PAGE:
Last month, I took part in a General Data Protection Regulation (GDPR) Summit panel in London where I spoke on the topic of breach notification. Here are the discussion points resulting from the debate, as well as the overarching theme that focused on how businesses are preparing for the new data breach notification timing of 72 hours.
For many organizations, the GDPR represents the first time they will have a formal obligation to make a notification, both to a supervisory body and to affected individuals. The GDPR brings a timeline that no organization has experienced before, and it’s important to understand that a company must report a breach within 72 hours of becoming aware of the breach, where feasible.
How Long Does It Take to Detect a Data Breach?
Being aware of the data breach is an important point here. The Ponemon Institute publishes an annual report, sponsored by IBM, analyzing the cost of a data breach. The 2017 report showed that the mean time to detect an incident was 191 days — with a further 66 days required to contain the incident. While these timelines have improved annually over the past few years, they clearly are at odds with an organization’s ability to notify within 72 hours.
Once a potential incident has been detected, an organization must activate its incident response (IR) process. This means determining what has happened, what type of attack took place and then working on how the breach can be contained.
The U.K.’s Information Commissioner’s Office (ICO) states that they will not expect to receive comprehensive reports at the outset of the discovery or detection of an incident. They will want to know the potential scope and the cause of the breach, what the mitigation action plan is and how a company is working to address the problem.
Understanding Your Personal Data
Many of us are receiving emails from companies who are checking to see if we require a relationship with them. This data “spring clean” implies that organizations are only holding information that is relevant to their business. It’s also incredibly important for organizations to know what data exists and where it is kept.
It would be hard to determine the risk represented by a data breach if an organization did not know what personal data existed and where it was stored and processed. It’s an obvious point, but you cannot secure and protect personal data if you are unclear about its existence.
Securing Your Data
The GDPR provides a clear reason for companies to re-evaluate their security strategies. In Article 32, organizations are encouraged to put in place a level of security appropriate to the risk. So, how do organizations decide what is appropriate?
The panel discussed how companies are looking at adapting industry standards for cybersecurity, whether it be the ISO 27001, Cyber Essentials Scheme or Information Security Forum’s Controls Framework. Selecting a standard, evaluating the organization’s capabilities and gaps against the standard and then implementing solutions for those gaps, was felt by the panel to be an important part of GDPR preparedness.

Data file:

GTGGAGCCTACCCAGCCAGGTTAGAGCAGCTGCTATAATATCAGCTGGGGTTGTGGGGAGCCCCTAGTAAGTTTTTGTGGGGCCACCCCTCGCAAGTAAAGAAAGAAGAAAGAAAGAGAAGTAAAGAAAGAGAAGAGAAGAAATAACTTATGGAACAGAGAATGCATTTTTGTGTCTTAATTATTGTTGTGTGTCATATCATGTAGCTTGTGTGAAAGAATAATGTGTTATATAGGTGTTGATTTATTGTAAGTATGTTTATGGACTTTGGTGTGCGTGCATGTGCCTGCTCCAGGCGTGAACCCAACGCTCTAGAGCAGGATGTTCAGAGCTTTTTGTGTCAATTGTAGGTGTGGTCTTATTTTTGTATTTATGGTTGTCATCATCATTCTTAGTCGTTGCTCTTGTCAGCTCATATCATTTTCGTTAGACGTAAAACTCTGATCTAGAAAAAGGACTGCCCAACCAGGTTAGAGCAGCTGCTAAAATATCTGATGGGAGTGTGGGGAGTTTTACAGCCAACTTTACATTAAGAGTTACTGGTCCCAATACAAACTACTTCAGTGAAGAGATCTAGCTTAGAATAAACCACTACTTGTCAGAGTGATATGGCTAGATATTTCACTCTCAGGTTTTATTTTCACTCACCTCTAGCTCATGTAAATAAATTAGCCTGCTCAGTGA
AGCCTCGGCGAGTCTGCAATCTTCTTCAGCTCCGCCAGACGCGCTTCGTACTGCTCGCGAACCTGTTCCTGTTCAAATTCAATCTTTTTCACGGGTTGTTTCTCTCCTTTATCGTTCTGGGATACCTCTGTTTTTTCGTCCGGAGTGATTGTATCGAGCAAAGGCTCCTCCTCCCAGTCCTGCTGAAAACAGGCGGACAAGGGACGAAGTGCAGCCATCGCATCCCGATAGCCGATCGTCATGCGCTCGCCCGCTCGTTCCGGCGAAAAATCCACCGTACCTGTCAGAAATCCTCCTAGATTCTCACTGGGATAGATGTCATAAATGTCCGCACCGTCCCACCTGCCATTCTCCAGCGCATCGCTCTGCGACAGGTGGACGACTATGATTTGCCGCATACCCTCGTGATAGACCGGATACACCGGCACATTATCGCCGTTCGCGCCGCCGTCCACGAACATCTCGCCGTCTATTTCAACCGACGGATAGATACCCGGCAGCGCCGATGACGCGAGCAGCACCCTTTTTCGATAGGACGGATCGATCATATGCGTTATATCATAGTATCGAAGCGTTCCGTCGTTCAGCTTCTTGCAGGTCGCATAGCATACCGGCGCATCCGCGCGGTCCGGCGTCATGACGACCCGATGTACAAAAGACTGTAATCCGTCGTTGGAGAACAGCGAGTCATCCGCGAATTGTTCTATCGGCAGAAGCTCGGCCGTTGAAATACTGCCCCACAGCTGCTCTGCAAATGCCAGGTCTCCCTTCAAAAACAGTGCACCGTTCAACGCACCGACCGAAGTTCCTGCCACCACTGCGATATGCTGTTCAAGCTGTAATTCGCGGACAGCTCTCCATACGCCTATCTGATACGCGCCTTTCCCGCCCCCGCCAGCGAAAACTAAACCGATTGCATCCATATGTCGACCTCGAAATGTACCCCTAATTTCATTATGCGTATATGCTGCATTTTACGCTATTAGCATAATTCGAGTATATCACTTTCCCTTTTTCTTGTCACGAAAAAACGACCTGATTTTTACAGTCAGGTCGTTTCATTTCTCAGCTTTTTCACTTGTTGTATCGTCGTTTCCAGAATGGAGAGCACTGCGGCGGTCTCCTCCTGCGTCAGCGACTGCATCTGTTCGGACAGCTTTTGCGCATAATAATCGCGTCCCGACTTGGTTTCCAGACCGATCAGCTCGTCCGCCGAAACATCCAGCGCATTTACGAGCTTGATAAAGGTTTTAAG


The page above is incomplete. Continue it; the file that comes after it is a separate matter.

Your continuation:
Having a detailed and current record of processing activities will be a great asset in determining whether the breached data was personal in nature. This is critical in helping the organization assess whether there is a risk of harm or infringement of rights of the affected data subjects.
This will help the organization determine whether or not they need to notify an incident and if they do, to which bodies and at what scale. It’s important to understand that not every little incident will require notification. You have to assess the impact and risk to an individual’s privacy and security.
Multi-Teaming and Muscle Memory
Effective incident response requires multidisciplinary teaming from across business functions including IT, human resources (HR), legal, the data protection officer (DPO) and communications. Getting all these functions to work effectively together, quickly, under pressure — perhaps with the eyes of the world’s media on them — is unlikely to come about without thorough preparation.
If an organization isn’t doing so already, it’s time to rehearse the IR plan. You have to make it muscle memory, just like the emergency services act at the scene of an accident. Practice your breach crisis plan and create your run books. You will need this in the event of a breach to show you are doing everything possible to fulfill the GDPR breach notification requirements, and report within 72 hours of becoming aware of the incident.
Notice: Clients are responsible for ensuring their own compliance with various laws and regulations, including GDPR. IBM does not provide legal advice and does not represent or warrant that its services or products will ensure that clients are in compliance with any law or regulation. Learn more about IBM’s own GDPR readiness journey and our GDPR capabilities and offerings to support your compliance journey here.
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Head of GDPR, IBM UK & Ireland
For the past two years, Steve has been leading IBM's programme in the UK & Ireland, focussed on helping clients in all industries address their GDPR chal...